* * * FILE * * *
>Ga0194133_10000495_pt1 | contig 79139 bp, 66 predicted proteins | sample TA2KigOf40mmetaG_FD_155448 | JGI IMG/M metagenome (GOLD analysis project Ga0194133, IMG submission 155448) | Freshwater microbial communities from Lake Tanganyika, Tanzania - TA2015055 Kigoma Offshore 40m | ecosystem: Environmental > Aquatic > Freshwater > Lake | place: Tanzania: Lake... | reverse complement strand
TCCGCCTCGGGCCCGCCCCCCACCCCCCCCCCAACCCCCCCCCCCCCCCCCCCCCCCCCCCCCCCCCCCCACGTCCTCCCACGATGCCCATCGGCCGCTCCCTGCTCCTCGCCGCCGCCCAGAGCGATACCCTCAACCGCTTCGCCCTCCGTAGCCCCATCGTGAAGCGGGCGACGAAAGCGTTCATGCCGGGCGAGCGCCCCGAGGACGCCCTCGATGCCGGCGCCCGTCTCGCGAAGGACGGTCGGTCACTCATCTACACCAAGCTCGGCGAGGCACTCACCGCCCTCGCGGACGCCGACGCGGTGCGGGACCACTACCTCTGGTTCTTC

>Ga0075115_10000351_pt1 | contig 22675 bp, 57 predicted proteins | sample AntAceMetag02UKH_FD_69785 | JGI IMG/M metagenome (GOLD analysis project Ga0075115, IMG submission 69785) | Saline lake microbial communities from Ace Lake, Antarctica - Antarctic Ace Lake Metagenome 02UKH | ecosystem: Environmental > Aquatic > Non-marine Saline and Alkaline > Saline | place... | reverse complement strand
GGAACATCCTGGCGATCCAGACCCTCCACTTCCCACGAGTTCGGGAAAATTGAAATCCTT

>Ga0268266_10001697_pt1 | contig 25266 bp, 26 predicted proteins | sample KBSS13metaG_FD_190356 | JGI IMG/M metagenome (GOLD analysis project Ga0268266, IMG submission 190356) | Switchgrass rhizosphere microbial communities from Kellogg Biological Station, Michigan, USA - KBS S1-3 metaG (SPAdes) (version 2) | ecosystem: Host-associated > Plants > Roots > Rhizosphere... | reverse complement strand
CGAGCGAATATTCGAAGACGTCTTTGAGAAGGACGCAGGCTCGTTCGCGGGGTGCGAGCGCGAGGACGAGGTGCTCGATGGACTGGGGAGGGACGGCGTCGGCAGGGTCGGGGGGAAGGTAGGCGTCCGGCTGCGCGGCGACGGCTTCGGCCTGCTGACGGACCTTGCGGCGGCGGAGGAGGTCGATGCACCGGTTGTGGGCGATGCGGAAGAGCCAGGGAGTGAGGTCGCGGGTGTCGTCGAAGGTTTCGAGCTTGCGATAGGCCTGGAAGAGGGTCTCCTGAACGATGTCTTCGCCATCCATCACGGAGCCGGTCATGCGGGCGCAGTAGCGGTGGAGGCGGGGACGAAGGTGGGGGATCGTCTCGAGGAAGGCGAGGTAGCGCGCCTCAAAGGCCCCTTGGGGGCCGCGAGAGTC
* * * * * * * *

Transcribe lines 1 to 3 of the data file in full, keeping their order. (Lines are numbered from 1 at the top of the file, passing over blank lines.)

>Ga0194133_10000495_pt1 | contig 79139 bp, 66 predicted proteins | sample TA2KigOf40mmetaG_FD_155448 | JGI IMG/M metagenome (GOLD analysis project Ga0194133, IMG submission 155448) | Freshwater microbial communities from Lake Tanganyika, Tanzania - TA2015055 Kigoma Offshore 40m | ecosystem: Environmental > Aquatic > Freshwater > Lake | place: Tanzania: Lake... | reverse complement strand
TCCGCCTCGGGCCCGCCCCCCACCCCCCCCCCAACCCCCCCCCCCCCCCCCCCCCCCCCCCCCCCCCCCCACGTCCTCCCACGATGCCCATCGGCCGCTCCCTGCTCCTCGCCGCCGCCCAGAGCGATACCCTCAACCGCTTCGCCCTCCGTAGCCCCATCGTGAAGCGGGCGACGAAAGCGTTCATGCCGGGCGAGCGCCCCGAGGACGCCCTCGATGCCGGCGCCCGTCTCGCGAAGGACGGTCGGTCACTCATCTACACCAAGCTCGGCGAGGCACTCACCGCCCTCGCGGACGCCGACGCGGTGCGGGACCACTACCTCTGGTTCTTC

>Ga0075115_10000351_pt1 | contig 22675 bp, 57 predicted proteins | sample AntAceMetag02UKH_FD_69785 | JGI IMG/M metagenome (GOLD analysis project Ga0075115, IMG submission 69785) | Saline lake microbial communities from Ace Lake, Antarctica - Antarctic Ace Lake Metagenome 02UKH | ecosystem: Environmental > Aquatic > Non-marine Saline and Alkaline > Saline | place... | reverse complement strand